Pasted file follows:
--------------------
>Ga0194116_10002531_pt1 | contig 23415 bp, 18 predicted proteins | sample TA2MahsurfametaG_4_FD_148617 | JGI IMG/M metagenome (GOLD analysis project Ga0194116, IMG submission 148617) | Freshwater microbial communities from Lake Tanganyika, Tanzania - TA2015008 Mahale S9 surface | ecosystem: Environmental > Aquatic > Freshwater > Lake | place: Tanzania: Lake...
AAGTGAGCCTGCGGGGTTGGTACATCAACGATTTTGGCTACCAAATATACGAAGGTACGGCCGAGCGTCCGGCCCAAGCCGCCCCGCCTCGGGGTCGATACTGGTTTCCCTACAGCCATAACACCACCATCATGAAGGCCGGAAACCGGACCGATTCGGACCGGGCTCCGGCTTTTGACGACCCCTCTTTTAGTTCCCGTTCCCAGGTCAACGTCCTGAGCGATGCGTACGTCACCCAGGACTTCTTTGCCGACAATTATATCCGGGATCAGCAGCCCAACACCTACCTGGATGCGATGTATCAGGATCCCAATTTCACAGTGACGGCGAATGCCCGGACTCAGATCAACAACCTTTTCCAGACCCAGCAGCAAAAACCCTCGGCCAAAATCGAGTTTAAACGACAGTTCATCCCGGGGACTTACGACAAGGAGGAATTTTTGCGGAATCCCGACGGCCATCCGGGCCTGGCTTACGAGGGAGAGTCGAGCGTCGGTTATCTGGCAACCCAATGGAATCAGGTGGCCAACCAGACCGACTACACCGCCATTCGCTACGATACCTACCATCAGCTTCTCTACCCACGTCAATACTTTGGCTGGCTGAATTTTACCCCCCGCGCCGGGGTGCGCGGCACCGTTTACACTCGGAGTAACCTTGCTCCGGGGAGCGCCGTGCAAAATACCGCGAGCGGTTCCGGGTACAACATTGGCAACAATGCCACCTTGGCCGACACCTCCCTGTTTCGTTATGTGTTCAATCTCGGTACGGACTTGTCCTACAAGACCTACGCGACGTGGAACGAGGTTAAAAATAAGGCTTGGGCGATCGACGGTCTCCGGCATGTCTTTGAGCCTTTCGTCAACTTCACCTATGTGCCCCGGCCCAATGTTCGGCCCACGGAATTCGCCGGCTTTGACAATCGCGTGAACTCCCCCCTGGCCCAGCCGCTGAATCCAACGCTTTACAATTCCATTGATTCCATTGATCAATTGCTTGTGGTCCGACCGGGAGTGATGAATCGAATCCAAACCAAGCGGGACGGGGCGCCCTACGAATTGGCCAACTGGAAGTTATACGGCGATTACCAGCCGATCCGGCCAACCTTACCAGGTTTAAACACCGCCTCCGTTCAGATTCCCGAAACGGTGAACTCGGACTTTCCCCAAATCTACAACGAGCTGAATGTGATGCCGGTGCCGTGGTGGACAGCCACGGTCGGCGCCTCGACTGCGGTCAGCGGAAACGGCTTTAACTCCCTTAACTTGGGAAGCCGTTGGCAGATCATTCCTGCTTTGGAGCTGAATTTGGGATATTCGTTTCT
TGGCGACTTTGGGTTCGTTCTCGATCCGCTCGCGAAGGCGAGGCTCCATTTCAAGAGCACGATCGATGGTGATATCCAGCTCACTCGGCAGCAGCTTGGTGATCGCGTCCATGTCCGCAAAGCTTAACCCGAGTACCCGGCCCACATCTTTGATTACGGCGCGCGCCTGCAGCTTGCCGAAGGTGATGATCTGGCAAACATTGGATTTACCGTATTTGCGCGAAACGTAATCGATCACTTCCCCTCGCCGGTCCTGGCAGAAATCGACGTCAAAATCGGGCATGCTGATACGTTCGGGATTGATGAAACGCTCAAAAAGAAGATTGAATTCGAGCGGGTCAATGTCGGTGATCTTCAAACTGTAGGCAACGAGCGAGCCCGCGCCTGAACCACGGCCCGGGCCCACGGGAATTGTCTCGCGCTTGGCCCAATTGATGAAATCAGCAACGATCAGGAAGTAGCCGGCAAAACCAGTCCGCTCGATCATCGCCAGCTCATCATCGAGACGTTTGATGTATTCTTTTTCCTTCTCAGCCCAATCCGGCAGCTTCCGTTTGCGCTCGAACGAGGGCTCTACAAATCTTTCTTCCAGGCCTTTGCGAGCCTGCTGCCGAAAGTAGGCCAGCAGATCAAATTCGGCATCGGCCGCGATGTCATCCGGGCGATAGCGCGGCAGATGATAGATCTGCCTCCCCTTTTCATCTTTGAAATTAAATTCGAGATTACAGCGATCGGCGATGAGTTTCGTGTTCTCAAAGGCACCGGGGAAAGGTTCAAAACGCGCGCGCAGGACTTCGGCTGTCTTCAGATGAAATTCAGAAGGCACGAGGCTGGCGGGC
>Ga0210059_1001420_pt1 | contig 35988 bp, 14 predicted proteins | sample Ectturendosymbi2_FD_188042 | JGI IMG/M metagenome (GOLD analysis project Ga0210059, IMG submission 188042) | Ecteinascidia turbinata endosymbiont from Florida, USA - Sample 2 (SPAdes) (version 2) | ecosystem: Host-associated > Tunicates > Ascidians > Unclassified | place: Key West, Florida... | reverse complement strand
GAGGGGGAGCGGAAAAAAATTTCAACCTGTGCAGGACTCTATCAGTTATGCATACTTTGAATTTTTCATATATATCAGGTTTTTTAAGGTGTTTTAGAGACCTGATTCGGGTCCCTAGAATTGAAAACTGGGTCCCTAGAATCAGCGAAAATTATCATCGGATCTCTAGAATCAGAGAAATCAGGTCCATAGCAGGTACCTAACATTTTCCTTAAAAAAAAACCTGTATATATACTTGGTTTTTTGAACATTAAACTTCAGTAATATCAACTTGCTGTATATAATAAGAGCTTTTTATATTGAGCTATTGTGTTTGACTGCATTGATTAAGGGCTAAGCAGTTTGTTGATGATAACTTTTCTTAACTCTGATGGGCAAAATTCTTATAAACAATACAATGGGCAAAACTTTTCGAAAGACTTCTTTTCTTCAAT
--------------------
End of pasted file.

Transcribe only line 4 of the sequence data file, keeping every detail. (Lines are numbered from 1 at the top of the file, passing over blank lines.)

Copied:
>Ga0210059_1001420_pt1 | contig 35988 bp, 14 predicted proteins | sample Ectturendosymbi2_FD_188042 | JGI IMG/M metagenome (GOLD analysis project Ga0210059, IMG submission 188042) | Ecteinascidia turbinata endosymbiont from Florida, USA - Sample 2 (SPAdes) (version 2) | ecosystem: Host-associated > Tunicates > Ascidians > Unclassified | place: Key West, Florida... | reverse complement strand